Thoughts On Second-Order Effects For Content Discovery in Voice
Second-order effects are rarely considered when new technologies come to the fore and reach critical mass. For example, the realisation of smartphones, the emergence of Apple's app store and the ubiquity of Wi-Fi and cheap, effective data in mature digital markets means a service such as WhatsApp makes more immediate sense, but Uber and Snapchat are less obvious.
Analogously, we are now within the early days of voice control’s commercialisation. Its most immediate starting point is as a centre-piece for the Internet Of Things (IOT) utilities, controlling thermostats, ovens and the like. However, when it comes to servicing entertainment, its impact is yet to be realised. Although we cannot know for sure at this stage, the confluence of emerging technologies the device finds itself within points towards several potential second-order effects. To ascertain these, here are a few first order effects:
· Immediate Mass Smartphone Penetration
· Searching for content through voice
· Easy access to considerable Data
· Emergence of Machine Learning
The changing context of consumption Emerging consumer trends in a re-saturated attention economy
Rampant attention competition has driven changes in entertainment consumption itself, exacerbated by the last year’s attention boom. Quality of attention and quantity of attention are increasingly differentiated,...Find out more…
Another case of bait and switch:
Voice control limits search results. Google and Amazon when pushed for information offer pages of results; voice does not. At a push, it often will only serve around two results.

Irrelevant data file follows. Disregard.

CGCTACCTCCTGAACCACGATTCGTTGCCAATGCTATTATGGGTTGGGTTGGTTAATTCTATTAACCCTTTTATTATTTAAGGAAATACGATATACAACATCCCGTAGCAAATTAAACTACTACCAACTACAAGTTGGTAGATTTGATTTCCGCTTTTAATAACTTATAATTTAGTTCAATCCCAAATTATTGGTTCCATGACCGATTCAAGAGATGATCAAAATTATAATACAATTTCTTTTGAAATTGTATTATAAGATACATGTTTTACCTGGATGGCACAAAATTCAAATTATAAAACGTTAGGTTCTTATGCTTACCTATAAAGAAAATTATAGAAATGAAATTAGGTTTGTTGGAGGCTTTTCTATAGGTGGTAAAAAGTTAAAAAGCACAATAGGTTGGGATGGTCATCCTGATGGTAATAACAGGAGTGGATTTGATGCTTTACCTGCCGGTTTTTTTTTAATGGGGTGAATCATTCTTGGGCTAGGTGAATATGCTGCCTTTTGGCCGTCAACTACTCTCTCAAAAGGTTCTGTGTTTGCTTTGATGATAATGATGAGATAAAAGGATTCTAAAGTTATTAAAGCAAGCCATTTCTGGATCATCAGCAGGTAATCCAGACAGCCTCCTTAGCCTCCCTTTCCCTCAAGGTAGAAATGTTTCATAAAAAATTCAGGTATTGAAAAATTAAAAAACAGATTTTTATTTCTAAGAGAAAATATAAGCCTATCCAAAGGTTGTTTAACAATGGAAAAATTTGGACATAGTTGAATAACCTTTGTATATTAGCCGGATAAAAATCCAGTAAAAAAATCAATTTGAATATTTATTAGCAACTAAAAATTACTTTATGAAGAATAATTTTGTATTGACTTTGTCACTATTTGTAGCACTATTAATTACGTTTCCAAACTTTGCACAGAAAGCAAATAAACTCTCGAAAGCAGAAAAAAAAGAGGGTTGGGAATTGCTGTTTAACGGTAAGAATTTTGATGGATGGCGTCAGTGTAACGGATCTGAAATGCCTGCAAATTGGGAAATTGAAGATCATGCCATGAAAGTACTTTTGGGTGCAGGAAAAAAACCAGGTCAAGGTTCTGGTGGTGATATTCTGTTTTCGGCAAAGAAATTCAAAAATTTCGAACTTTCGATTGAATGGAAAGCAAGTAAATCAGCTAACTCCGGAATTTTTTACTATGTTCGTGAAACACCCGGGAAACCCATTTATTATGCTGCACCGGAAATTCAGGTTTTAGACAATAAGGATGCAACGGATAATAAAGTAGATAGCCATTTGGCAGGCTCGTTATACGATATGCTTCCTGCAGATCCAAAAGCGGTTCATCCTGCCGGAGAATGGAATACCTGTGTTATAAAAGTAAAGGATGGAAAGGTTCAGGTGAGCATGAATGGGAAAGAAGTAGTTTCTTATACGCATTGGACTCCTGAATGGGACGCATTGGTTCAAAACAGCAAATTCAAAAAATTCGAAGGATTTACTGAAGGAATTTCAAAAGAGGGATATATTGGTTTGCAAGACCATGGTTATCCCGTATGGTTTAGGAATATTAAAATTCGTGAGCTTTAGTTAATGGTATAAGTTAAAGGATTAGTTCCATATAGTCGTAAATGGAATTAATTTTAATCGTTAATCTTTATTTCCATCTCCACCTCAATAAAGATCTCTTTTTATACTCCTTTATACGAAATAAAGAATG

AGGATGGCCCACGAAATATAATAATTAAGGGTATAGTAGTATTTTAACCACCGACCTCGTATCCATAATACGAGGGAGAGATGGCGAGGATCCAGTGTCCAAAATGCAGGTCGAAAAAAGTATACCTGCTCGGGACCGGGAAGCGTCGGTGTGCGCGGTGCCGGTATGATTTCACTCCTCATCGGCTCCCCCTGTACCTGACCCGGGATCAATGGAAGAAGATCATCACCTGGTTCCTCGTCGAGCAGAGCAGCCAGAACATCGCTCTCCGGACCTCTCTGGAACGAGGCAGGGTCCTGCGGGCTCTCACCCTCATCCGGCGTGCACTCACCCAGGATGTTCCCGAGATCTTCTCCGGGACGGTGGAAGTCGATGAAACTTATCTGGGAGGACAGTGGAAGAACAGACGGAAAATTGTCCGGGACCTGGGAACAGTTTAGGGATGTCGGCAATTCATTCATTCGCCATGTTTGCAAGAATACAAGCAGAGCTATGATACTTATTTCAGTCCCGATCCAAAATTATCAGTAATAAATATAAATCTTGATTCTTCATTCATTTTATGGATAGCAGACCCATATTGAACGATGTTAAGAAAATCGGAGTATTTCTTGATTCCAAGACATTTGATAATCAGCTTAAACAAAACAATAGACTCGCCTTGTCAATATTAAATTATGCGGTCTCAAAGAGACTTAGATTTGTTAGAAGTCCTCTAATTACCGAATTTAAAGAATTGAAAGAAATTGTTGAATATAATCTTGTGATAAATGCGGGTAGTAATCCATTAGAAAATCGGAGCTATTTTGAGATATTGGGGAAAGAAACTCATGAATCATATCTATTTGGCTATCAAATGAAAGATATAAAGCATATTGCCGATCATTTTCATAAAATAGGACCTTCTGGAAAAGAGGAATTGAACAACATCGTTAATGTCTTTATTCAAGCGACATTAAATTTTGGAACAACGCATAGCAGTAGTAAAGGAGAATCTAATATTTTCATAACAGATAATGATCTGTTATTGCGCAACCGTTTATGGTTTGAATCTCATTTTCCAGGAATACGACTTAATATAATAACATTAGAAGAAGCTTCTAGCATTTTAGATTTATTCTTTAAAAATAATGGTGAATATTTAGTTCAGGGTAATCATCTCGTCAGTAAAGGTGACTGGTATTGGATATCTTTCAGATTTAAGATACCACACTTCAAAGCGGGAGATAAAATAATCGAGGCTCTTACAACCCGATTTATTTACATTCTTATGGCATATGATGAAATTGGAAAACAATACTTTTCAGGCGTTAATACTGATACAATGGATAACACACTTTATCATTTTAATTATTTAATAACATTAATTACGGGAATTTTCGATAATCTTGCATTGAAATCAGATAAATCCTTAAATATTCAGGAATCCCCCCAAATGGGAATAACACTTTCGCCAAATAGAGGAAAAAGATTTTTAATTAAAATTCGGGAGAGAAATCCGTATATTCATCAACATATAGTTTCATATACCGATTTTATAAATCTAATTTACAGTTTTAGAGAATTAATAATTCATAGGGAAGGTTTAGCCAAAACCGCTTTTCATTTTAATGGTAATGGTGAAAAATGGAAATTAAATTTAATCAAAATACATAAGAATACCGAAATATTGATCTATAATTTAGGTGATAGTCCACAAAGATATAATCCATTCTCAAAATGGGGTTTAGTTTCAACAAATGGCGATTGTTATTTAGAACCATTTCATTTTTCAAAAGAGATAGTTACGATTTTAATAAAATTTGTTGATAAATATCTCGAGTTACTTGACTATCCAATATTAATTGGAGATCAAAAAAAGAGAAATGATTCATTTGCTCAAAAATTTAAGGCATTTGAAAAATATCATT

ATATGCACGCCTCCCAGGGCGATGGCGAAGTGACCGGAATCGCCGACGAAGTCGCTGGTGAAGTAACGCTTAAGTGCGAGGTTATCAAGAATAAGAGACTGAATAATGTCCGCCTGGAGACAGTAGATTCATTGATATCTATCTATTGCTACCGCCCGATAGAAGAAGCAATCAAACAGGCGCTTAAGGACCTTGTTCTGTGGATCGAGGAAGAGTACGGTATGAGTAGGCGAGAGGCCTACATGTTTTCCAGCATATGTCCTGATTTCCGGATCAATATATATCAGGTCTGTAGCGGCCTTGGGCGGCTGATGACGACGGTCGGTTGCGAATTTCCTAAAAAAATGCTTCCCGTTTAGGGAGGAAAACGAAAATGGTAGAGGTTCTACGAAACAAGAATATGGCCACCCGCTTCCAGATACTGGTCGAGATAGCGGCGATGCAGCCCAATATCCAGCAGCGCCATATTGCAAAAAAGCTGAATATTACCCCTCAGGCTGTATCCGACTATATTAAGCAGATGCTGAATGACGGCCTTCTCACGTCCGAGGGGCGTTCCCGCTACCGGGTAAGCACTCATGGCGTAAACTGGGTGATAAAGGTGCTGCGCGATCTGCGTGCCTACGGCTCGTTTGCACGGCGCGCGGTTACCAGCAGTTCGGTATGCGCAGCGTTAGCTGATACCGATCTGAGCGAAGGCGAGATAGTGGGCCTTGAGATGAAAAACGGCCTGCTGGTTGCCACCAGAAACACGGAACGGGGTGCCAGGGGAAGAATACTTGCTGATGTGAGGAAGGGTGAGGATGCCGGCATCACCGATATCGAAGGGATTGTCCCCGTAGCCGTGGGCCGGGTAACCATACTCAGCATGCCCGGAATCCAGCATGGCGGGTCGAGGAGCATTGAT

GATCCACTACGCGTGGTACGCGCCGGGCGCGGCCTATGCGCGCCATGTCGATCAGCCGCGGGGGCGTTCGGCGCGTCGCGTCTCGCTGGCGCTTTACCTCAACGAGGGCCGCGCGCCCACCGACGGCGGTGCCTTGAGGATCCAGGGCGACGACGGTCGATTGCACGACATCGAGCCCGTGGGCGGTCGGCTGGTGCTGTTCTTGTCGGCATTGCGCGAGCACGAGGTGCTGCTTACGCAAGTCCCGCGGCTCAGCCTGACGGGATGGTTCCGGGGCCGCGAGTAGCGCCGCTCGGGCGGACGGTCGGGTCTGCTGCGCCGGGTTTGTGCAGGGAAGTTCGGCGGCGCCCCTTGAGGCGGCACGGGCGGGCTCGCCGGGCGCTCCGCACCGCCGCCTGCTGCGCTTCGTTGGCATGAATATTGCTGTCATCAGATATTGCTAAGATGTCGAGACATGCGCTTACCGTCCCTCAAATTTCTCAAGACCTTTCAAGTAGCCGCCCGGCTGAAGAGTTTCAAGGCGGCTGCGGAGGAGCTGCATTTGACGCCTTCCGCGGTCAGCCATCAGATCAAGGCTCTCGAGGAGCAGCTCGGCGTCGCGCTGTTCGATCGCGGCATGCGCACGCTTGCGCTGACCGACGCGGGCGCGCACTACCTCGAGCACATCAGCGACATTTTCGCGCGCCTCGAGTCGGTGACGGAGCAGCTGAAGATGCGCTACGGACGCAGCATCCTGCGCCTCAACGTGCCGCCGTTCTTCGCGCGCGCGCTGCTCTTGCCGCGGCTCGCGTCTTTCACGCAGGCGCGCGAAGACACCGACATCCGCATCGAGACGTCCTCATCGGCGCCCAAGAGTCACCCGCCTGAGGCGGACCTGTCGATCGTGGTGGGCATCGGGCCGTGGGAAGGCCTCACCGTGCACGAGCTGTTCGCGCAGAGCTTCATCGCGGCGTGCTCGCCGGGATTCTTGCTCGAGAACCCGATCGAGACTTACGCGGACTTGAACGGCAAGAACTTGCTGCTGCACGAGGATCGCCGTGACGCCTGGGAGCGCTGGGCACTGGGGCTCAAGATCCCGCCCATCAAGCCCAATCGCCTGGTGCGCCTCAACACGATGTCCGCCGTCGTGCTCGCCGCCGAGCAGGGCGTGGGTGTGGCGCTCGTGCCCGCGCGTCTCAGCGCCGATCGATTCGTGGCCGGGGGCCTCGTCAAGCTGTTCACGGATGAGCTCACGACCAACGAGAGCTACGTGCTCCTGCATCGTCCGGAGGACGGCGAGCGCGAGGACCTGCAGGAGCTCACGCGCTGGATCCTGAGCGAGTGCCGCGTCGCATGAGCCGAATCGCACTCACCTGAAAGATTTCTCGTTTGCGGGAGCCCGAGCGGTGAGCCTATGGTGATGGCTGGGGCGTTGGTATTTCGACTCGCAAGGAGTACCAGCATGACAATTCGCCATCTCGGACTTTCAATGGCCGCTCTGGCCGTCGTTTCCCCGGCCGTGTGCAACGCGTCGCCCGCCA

If we explore incentives from either side (the voice control operator and the content creator), two things happen. The voice control operator is in the position to charge the content creators to appear in these results should there be reasonable competition for placement. This creates a similar situation to that of Facebook, where companies and brands built audiences organically on the platform before they were then informed they would have to pay to reach consumers. Ceding such audience control to a single entity increases the likelihood of diversifying content across platforms. However, this will be problematic given the current propensity to engage in exclusive content deals.
Accelerating cultural bubbles:
This has implications for the creative and production side. By increasing the winner-takes-all effect in limiting the amount of content served (compared to search choices as well as mass retail of entertainment), we could see production lifespans for creative work hastened, in order to compete in such a small window. Data will likely be mined to diagnose which content is most often served through voice control and audiences subsequently micro-targeted.
Creators with name recognition will be even further empowered:
Musicians, Writers and Directors with established fan bases (think Vince Gilligan of Breaking Bad fame and Paul Thomas Anderson), by-pass this effect because they have a direct relationship with their audiences.
Through requests such as ‘Play another film with this actor, this writer, this director’. Name recognition in effect becomes a next-gen distribution system by which the creative talent becomes the key link between content. To capture this value, a potential second-order effect in this area is that creators may begin to seek contracts that give them revenue share based on the use of their name as a content discovery pivot. As again this will be indebted to the superstar effect (few creators have this name-recognition), we could see an even bigger power shift towards creators than when the studio system of contracted actors was ended in Hollywood during the late 1940s.